Faced with the prospect of thousands of free hours this semester I’ve been doing one other thing besides celebrating: panicking. I’m so bored! So I’ve decided to do what I’ve so often scoffed at: work out. “Me? I weigh approximately nothing. Why would I care about fitness?” Well, because it makes me feel great to get up and go relax at the gym for a bit! So I’m sharing the top five rules I follow to ensure my new goal is an enjoyable one I want to keep up with:
1. Choose a new, comfortable environment to start your work out in.
Make sure you’re doing something different when you start working out. The easiest way to do this is work out some place other than your house. However, if you want to stay in, just change your routine: get a yoga mat and drag it out every time you start your exercises. Or decide that you can only watch a certain TV show while you’re exercising. Whatever you decide, make it something you are comfortable with. Don’t go to a big gym if it’s going to make you want to curl into a ball and roll home.
I chose to work out at the teeny tiny gym my apartment complex offers. It’s great because the first day I went, I was the only person there! I got to kind of get my bearings and find out what I liked – and didn’t like. Now every time I go there’s another guy there, but I always head straight to the elliptical machine I start with and let him finish up his own routine.
2. Keep a small survival kit nearby.
Ensure you’ve got the essentials close at hand. Don’t give yourself an excuse to take a break and grab something you forgot. Especially if you’re the type of person (like me!) to grab one thing, use it for about five minutes, then realize you forgot something else and need to stop again.
I keep my house keys, iPhone, yoga mat, water bottle, and iPad near the door so I can easily grab them all on my way out. Then I keep them all within arms reach when I’m working out – so if I need anything, I can keep working out while I grab them.
3. Hold yourself accountable – don’t rely on anyone else to keep you in check.
Working out is something you do for yourself. To feel better and healthier about yourself. So it makes sense that you aren’t asking your friends or loved ones to make sure you’re being responsible for it. You do it because it’s what you want to do. And while working out with a friend might sound like it will keep you motivated, once you realize you’re only working out because your friend expects you to, you may start making excuses to your friend. It’s a lot harder to lie to yourself than to someone else. Plus, it’s easier to work with your own schedule and it makes you feel less guilty if you’re not able to work out on a day as you usually would.
I personally feel more comfortable working out on my own. It just makes me feel less self-conscious. While I have a number of friends I know I’d have a lot of fun working out with, it’s more important to me that working out is both easy and guiltless for me. For instance, this morning I woke up and didn’t feel well. I didn’t work out, and I didn’t need to feel guilty because I wasn’t ditching a friend, either.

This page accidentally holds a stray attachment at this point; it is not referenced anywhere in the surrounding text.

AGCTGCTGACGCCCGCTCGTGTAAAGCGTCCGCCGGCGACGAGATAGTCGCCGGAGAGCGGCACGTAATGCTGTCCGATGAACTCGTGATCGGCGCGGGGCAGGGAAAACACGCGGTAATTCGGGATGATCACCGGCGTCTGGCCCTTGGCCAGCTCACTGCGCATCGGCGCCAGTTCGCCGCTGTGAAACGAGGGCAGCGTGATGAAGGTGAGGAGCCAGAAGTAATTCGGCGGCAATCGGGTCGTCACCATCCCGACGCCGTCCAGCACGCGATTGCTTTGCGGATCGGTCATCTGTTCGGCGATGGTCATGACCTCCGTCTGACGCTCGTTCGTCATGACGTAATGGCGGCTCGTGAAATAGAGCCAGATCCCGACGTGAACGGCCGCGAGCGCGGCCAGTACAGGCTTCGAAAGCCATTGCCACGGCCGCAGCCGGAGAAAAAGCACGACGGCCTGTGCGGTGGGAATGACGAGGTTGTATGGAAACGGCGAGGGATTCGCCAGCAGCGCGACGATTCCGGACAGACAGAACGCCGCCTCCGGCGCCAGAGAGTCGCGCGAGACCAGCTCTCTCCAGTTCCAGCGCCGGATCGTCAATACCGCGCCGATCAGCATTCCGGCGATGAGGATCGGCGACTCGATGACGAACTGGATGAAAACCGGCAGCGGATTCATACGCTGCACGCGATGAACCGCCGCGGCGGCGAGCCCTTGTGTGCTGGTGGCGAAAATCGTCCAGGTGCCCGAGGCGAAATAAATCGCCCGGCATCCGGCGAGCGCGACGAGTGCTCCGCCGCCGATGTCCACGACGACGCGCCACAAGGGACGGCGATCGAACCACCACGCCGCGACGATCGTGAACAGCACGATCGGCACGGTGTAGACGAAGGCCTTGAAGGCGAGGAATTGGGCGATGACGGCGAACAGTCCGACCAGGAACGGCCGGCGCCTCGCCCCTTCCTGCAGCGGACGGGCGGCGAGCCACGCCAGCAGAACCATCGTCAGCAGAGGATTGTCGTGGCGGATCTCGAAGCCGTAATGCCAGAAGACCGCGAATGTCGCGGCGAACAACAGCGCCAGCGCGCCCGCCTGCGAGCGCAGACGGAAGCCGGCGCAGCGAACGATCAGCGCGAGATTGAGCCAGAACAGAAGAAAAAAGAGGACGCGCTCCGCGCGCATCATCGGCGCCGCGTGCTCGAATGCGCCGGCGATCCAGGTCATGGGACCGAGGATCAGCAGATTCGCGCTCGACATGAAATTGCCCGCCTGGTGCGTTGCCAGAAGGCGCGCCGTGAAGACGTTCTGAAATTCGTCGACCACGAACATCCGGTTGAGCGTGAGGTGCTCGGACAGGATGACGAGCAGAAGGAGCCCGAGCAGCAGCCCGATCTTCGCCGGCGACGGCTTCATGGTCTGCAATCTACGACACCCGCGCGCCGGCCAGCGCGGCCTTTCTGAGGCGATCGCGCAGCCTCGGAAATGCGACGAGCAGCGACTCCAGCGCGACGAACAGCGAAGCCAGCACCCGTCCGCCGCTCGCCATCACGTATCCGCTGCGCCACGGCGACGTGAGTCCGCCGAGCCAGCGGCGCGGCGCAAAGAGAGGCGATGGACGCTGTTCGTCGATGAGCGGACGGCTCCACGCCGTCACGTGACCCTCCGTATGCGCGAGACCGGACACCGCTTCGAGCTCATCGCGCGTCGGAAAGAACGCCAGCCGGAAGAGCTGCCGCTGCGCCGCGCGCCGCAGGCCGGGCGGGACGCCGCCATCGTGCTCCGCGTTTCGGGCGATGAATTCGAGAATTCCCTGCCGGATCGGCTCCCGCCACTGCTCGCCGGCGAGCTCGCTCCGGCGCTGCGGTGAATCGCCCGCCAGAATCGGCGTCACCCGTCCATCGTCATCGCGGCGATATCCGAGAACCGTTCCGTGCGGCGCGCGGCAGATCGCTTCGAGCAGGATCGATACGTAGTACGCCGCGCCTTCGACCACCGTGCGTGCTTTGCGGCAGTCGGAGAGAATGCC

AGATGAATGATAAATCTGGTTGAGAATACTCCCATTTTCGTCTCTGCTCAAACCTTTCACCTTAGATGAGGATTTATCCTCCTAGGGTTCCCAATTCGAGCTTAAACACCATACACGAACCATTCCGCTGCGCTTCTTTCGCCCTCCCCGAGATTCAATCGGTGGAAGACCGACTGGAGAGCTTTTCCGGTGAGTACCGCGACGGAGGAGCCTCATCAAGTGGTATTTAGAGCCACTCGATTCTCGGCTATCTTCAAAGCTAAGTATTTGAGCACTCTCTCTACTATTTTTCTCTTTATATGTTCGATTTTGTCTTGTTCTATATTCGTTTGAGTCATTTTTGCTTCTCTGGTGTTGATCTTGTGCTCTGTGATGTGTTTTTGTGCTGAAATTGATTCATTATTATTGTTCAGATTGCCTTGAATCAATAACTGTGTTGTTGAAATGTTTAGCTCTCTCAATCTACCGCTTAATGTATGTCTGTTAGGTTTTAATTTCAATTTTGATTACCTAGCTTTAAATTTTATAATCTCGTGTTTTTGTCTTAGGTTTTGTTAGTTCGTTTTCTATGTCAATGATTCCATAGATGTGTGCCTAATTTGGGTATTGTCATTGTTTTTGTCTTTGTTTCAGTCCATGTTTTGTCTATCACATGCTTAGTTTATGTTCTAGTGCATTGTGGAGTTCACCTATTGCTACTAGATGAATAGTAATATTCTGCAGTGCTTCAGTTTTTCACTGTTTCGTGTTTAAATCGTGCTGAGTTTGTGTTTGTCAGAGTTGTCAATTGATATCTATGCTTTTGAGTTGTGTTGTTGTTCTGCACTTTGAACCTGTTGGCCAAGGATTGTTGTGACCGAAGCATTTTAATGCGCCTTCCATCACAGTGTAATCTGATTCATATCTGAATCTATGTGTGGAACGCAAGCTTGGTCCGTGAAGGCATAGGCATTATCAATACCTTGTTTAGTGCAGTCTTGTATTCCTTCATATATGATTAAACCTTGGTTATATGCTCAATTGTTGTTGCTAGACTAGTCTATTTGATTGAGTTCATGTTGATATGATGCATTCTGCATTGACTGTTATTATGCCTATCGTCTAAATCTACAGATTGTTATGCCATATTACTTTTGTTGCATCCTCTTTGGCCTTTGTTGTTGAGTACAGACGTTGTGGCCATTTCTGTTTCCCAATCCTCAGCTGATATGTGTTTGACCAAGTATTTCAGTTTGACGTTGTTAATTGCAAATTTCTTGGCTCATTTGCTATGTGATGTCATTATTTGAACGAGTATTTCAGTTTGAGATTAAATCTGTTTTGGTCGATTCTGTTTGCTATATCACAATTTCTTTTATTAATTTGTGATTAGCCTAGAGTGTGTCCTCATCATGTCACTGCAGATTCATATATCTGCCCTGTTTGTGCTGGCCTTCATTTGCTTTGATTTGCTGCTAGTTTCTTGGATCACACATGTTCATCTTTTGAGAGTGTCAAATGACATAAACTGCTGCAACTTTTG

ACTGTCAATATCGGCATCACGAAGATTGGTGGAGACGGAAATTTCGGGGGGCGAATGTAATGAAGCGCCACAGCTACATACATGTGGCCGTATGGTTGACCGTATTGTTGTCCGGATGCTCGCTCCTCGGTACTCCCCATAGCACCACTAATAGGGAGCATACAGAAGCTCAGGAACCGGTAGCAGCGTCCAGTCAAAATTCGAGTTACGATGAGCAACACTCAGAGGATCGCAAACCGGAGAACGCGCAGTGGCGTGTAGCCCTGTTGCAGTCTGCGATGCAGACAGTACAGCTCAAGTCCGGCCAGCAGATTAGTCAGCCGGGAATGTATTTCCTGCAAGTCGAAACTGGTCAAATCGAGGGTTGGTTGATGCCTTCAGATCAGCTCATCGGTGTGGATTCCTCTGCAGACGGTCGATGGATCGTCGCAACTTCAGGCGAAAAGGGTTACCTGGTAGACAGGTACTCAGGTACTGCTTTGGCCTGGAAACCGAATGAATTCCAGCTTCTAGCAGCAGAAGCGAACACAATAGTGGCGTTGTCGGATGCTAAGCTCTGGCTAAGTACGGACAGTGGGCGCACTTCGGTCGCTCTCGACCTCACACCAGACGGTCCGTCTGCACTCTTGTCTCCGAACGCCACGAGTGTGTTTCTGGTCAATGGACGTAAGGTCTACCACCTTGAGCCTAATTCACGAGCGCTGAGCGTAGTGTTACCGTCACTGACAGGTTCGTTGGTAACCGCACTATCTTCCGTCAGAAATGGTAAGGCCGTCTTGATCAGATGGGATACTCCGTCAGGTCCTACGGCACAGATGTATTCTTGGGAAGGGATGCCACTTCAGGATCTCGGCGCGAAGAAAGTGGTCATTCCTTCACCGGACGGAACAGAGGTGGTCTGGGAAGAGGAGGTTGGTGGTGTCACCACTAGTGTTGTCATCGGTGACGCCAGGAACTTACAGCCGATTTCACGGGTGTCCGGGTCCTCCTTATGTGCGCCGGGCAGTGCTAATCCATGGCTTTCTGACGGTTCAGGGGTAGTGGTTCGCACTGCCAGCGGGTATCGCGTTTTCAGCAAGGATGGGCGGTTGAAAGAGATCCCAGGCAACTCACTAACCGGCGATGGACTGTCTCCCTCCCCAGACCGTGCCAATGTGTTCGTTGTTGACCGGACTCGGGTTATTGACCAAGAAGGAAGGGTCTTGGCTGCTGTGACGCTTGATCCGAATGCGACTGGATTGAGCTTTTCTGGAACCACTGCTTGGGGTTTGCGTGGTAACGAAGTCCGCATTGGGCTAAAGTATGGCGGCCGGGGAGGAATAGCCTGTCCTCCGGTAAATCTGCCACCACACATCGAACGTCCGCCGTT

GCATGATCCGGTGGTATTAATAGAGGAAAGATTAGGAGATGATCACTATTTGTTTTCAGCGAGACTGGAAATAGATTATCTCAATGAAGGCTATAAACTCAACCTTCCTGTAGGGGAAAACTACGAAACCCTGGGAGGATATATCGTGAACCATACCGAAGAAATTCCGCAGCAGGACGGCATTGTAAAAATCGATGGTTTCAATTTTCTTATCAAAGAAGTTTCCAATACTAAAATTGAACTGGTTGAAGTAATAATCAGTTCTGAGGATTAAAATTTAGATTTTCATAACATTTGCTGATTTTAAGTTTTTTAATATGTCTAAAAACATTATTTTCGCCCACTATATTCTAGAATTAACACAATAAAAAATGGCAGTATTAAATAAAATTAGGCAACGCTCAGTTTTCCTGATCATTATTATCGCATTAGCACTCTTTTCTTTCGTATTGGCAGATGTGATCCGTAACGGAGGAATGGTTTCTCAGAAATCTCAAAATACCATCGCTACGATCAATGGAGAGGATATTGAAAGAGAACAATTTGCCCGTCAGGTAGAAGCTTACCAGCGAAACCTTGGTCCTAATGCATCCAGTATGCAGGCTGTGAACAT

4. Start small with simple, non-strenuous exercises.
Let’s not get crazy! Work your way up once you get comfortable with where you’re are, what you’re doing, and where you want to get. I downloaded an iOS app (also available online at fitocracy.com) that takes advantage of what I enjoy the most: achievements. I can log my work outs each day to track them, which earns me points. I can compete against friends or complete quests created by the app. It’s functional and fun.
This week, I worked out 5 of the past 7 days and I’ve spent as little as 16 minutes or as many as 37 minutes on the elliptical. I’ve done a combination of planks, side leg lifts, bicycles (ab), cycling (machine), lunges, squats, leg raises, curls, and dumbbell raises – usually in single or double sets of 5.
5. Your main goal is to make the activity fun.
If you’re starting to feel like you don’t want to work out… you’re doing it wrong! Make it a routine, not a chore. Besides, that’s really what the last four tips have been leading up to. Before you start trying to accomplish anything intense, start by just getting used to working out and finding it relaxing + enjoyable. The rest will come.
To get in the habit of working out, I’m making sure every experience I have with it is positive. If my legs are achey and I don’t want to push myself – I don’t. It’s that simple. I’m at the gym, I’m being active for 25 minutes. But I’m not making myself miserable by trying anything I’m not ready for.
What would you say are the top motivators to keep up with a new habit?